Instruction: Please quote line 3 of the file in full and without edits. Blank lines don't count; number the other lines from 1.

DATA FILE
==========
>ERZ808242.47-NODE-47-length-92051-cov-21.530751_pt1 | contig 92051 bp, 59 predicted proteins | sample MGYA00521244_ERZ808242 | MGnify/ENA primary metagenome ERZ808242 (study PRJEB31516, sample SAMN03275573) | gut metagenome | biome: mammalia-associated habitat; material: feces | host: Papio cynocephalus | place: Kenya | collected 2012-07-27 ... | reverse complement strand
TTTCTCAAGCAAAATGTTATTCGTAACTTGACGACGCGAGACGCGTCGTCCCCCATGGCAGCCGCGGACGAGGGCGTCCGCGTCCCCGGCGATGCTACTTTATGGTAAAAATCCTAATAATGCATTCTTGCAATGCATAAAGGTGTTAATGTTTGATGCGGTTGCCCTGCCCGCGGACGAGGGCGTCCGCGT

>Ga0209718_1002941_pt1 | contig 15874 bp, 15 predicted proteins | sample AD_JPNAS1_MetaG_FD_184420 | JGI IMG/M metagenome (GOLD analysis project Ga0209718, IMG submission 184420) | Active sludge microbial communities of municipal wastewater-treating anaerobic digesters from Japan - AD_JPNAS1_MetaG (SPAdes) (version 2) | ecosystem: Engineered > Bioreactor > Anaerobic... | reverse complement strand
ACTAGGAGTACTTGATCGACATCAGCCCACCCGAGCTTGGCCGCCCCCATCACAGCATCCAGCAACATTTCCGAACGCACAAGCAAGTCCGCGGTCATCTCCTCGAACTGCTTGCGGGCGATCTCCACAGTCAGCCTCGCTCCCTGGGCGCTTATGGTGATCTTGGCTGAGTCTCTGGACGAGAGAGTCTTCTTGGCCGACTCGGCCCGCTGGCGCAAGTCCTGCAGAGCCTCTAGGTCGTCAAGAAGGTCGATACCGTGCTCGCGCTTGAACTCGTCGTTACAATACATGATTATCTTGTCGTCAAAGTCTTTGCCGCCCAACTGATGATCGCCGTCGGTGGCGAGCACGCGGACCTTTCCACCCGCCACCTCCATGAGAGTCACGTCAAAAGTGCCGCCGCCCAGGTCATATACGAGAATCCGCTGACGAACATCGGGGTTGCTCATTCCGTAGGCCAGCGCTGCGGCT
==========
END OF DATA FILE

>Ga0209718_1002941_pt1 | contig 15874 bp, 15 predicted proteins | sample AD_JPNAS1_MetaG_FD_184420 | JGI IMG/M metagenome (GOLD analysis project Ga0209718, IMG submission 184420) | Active sludge microbial communities of municipal wastewater-treating anaerobic digesters from Japan - AD_JPNAS1_MetaG (SPAdes) (version 2) | ecosystem: Engineered > Bioreactor > Anaerobic... | reverse complement strand